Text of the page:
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Australia: Sweet times in Young as cherry season begins

It's that time of year where fruit stalls pop up on the side of the road offering sweet and juicy delights. One those fruits in season at the moment is the cherry and the town of Young in the Central West is celebrating.

The National Cherry Festival is in its 58th year this year and Young locals are as excited as ever. However, orchardists are still grappling with the effects of the drought.

At this time of year, there seems to be no visible effects of the drought on the orchard with cherry trees laden with fruit and plum trees with plums due to ripen in the new year. But as orchardsit Arna Hay drives around to the dam, the effects become more visible. More a puddle than a dam, its levels haven't been remotely close to its 200 megalitre capacity in three years.

Mrs Hay says this season's yield has been slightly lower than the last and there's still been tough decisions to make. Mrs Hay and her husband have had to take stock and plan new ways of running the orchard. This has included pulling out old orchards to make way for new plants. The Hays have also moved into earthmoving to cover the costs of the orchard.

Even though it's a still a challenging time in the cherry industry, the packing room is still buzzing as seasonal workers pack boxes full of cherries destined for supermarket fruit displays around Australia.

Mrs Hay explains that the process involved in packing cherries is one that her team of seasonal workers need to be meticulous about. We look at the size grading machine first, which is a large machine that takes up a large portion of the packing shed floor. It basically looks like a bunch of spinning metal holey barrels leading onto conveyor belts which drop the cherries in big plastic punnets according to size. The machine is particularly important because the supermarkets order specific sizes of cherries to sell. Watching the cherries roll around and go down the conveyor belt is almost hypnotising.

From there the cherries get put on a conveyor belt where workers sort through the cherries, looking for any blemished or imperfect cherries to throw away. The workers are so incredibly focussed they don't even notice us walking around the packing shed floor.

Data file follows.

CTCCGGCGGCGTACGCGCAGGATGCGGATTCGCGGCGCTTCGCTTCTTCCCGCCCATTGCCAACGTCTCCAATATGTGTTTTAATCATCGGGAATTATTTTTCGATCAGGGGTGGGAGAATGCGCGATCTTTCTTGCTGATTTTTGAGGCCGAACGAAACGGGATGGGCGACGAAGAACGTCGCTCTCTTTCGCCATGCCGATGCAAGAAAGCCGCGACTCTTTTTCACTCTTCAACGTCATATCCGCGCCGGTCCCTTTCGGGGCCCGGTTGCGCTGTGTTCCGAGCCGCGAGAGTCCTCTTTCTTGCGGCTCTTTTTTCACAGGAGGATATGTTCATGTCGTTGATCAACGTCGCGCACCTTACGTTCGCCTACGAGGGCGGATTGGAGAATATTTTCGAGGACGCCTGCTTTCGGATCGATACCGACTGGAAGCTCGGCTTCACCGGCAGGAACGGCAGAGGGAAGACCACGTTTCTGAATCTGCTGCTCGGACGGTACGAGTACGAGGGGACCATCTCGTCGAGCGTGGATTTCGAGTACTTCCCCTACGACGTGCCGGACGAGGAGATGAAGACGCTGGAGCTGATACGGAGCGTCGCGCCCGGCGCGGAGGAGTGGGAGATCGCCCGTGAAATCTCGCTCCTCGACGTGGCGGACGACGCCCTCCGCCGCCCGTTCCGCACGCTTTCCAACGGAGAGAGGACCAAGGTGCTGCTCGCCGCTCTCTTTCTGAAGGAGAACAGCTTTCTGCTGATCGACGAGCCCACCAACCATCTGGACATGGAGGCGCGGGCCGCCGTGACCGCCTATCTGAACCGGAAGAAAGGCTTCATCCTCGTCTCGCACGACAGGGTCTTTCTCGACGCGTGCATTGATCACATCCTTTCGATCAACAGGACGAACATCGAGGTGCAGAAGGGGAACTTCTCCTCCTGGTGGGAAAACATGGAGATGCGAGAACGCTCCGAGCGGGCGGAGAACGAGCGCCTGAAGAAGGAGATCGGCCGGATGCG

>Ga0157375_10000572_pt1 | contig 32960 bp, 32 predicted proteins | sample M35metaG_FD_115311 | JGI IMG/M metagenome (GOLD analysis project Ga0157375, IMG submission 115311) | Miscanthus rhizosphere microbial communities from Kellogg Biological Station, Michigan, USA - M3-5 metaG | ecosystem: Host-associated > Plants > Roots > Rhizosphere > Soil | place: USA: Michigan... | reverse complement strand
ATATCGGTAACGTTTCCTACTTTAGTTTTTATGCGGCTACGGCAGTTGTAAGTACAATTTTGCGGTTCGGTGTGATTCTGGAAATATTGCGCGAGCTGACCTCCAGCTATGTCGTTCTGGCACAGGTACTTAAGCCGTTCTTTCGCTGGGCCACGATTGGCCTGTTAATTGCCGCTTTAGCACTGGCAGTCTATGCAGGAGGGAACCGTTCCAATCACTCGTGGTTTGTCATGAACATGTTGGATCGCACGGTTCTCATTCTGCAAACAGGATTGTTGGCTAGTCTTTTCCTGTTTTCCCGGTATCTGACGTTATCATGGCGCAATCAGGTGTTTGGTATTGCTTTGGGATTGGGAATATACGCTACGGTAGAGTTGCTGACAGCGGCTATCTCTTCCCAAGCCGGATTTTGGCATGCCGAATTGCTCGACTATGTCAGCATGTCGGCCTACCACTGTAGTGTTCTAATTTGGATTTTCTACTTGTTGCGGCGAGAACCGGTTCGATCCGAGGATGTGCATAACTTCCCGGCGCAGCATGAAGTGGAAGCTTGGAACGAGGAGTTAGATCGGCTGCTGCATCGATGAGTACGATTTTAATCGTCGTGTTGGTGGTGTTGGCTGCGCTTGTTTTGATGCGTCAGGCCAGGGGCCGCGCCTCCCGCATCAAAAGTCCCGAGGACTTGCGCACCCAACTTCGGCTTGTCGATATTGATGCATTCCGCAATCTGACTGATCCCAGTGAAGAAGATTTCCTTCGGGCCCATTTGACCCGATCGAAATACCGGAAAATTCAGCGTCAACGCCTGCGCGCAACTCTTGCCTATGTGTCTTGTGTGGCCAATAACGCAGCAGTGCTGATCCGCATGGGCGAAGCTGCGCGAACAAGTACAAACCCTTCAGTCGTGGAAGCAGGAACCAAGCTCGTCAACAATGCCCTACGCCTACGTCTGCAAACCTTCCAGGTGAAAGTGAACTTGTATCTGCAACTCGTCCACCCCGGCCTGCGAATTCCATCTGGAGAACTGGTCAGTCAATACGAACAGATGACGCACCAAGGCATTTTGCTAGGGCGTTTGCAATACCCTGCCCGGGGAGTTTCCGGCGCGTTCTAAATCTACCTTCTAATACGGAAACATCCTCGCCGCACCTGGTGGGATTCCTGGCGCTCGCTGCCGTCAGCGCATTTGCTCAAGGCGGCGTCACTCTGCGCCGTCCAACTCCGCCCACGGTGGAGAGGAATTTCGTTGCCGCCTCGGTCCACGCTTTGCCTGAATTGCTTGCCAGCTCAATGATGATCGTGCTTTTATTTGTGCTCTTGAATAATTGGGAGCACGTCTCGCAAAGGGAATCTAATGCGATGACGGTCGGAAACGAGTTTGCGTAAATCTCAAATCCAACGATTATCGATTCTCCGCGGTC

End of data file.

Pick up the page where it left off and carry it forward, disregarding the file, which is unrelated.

At the end of the conveyor belt, the cherries drop into cardboard boxes lined with a special plastic bag that will help the cherries last up to 28 days if they're kept below two degrees celsius. Another worker watches the cherries fall into the boxes to make sure they're evenly layered to prevent brusing or damage while they're being transported.

Once the box has been filled, it's weighed to make sure the box has exactly five kilograms of cherries. If there's too many cherries, they'll be loaded into the next box waiting to be weighed.

Another last check is made and then they're stacked on a palette, ready to go into cold storage until truck comes to take it to your local supermarket.

The seasonal fruit industry boosts the Young economy for at least a month, tourism is well up with 10,000 visitors coming through the town during the festival. Because the industry employs seasonal workers, mainly university students, accomodation gets fully booked for well over a month.

The National Cherry Festival has a massive program that includes a farmer's market, a street parade and a Celtic tattoo spectacular. Visitors can also visit local orchard and pick their own cherries. But they are advised to call ahead and book a time to pick cherries. The festival starts on Friday the 30th of November and goes through until Sunday the 2nd of December.

Source: abc.net.au

Publication date: 11/27/2007


 


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